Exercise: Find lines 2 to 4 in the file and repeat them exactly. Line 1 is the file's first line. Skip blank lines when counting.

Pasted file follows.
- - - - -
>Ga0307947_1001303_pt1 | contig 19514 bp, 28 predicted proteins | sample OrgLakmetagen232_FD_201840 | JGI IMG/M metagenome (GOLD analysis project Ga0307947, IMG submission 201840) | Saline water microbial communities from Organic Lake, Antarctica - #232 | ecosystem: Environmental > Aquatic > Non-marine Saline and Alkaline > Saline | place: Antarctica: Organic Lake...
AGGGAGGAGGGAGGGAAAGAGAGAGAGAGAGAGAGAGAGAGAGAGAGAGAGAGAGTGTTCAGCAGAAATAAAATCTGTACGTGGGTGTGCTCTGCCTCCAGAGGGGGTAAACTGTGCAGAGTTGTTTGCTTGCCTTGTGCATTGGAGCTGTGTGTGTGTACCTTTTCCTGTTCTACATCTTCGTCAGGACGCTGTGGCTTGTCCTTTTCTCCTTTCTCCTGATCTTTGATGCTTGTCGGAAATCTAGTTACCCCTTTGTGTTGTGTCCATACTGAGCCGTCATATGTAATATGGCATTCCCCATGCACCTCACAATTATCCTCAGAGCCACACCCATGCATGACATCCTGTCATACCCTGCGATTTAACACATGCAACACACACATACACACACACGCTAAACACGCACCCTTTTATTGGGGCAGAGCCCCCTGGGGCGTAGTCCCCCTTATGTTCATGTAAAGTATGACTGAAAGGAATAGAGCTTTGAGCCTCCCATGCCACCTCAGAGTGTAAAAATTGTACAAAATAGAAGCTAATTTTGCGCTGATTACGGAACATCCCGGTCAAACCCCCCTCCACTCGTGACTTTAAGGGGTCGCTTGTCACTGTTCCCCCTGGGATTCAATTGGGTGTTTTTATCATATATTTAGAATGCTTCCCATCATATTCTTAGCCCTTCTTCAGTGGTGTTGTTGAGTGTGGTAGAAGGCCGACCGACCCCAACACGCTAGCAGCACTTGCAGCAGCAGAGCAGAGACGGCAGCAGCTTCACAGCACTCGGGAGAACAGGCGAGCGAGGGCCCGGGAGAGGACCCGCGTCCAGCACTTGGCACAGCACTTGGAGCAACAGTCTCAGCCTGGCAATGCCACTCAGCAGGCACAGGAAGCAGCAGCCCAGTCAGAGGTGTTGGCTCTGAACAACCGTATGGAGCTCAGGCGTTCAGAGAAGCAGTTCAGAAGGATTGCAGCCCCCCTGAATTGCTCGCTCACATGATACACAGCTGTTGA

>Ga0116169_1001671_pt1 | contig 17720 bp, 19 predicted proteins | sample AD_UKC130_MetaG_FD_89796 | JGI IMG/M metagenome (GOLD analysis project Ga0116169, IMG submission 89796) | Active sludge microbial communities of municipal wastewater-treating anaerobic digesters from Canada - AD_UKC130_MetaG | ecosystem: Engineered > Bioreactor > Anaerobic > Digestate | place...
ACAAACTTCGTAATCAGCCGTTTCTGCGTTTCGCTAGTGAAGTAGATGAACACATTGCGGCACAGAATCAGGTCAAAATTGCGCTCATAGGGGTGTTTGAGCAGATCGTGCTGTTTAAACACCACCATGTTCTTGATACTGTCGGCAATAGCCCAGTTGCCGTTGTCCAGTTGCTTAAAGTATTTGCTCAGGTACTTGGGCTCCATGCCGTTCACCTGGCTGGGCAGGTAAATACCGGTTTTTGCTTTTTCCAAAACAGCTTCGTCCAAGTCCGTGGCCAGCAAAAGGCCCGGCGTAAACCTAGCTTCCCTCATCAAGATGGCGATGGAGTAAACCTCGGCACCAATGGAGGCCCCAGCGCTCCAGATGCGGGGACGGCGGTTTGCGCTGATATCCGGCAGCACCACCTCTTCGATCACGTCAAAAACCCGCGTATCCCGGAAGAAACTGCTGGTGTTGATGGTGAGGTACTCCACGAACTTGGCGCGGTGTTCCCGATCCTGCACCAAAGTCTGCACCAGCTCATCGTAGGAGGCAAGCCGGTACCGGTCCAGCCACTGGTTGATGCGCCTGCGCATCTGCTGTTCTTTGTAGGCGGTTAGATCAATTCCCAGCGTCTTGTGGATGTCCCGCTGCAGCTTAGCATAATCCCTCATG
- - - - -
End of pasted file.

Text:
AGGGAGGAGGGAGGGAAAGAGAGAGAGAGAGAGAGAGAGAGAGAGAGAGAGAGAGTGTTCAGCAGAAATAAAATCTGTACGTGGGTGTGCTCTGCCTCCAGAGGGGGTAAACTGTGCAGAGTTGTTTGCTTGCCTTGTGCATTGGAGCTGTGTGTGTGTACCTTTTCCTGTTCTACATCTTCGTCAGGACGCTGTGGCTTGTCCTTTTCTCCTTTCTCCTGATCTTTGATGCTTGTCGGAAATCTAGTTACCCCTTTGTGTTGTGTCCATACTGAGCCGTCATATGTAATATGGCATTCCCCATGCACCTCACAATTATCCTCAGAGCCACACCCATGCATGACATCCTGTCATACCCTGCGATTTAACACATGCAACACACACATACACACACACGCTAAACACGCACCCTTTTATTGGGGCAGAGCCCCCTGGGGCGTAGTCCCCCTTATGTTCATGTAAAGTATGACTGAAAGGAATAGAGCTTTGAGCCTCCCATGCCACCTCAGAGTGTAAAAATTGTACAAAATAGAAGCTAATTTTGCGCTGATTACGGAACATCCCGGTCAAACCCCCCTCCACTCGTGACTTTAAGGGGTCGCTTGTCACTGTTCCCCCTGGGATTCAATTGGGTGTTTTTATCATATATTTAGAATGCTTCCCATCATATTCTTAGCCCTTCTTCAGTGGTGTTGTTGAGTGTGGTAGAAGGCCGACCGACCCCAACACGCTAGCAGCACTTGCAGCAGCAGAGCAGAGACGGCAGCAGCTTCACAGCACTCGGGAGAACAGGCGAGCGAGGGCCCGGGAGAGGACCCGCGTCCAGCACTTGGCACAGCACTTGGAGCAACAGTCTCAGCCTGGCAATGCCACTCAGCAGGCACAGGAAGCAGCAGCCCAGTCAGAGGTGTTGGCTCTGAACAACCGTATGGAGCTCAGGCGTTCAGAGAAGCAGTTCAGAAGGATTGCAGCCCCCCTGAATTGCTCGCTCACATGATACACAGCTGTTGA

>Ga0116169_1001671_pt1 | contig 17720 bp, 19 predicted proteins | sample AD_UKC130_MetaG_FD_89796 | JGI IMG/M metagenome (GOLD analysis project Ga0116169, IMG submission 89796) | Active sludge microbial communities of municipal wastewater-treating anaerobic digesters from Canada - AD_UKC130_MetaG | ecosystem: Engineered > Bioreactor > Anaerobic > Digestate | place...
ACAAACTTCGTAATCAGCCGTTTCTGCGTTTCGCTAGTGAAGTAGATGAACACATTGCGGCACAGAATCAGGTCAAAATTGCGCTCATAGGGGTGTTTGAGCAGATCGTGCTGTTTAAACACCACCATGTTCTTGATACTGTCGGCAATAGCCCAGTTGCCGTTGTCCAGTTGCTTAAAGTATTTGCTCAGGTACTTGGGCTCCATGCCGTTCACCTGGCTGGGCAGGTAAATACCGGTTTTTGCTTTTTCCAAAACAGCTTCGTCCAAGTCCGTGGCCAGCAAAAGGCCCGGCGTAAACCTAGCTTCCCTCATCAAGATGGCGATGGAGTAAACCTCGGCACCAATGGAGGCCCCAGCGCTCCAGATGCGGGGACGGCGGTTTGCGCTGATATCCGGCAGCACCACCTCTTCGATCACGTCAAAAACCCGCGTATCCCGGAAGAAACTGCTGGTGTTGATGGTGAGGTACTCCACGAACTTGGCGCGGTGTTCCCGATCCTGCACCAAAGTCTGCACCAGCTCATCGTAGGAGGCAAGCCGGTACCGGTCCAGCCACTGGTTGATGCGCCTGCGCATCTGCTGTTCTTTGTAGGCGGTTAGATCAATTCCCAGCGTCTTGTGGATGTCCCGCTGCAGCTTAGCATAATCCCTCATG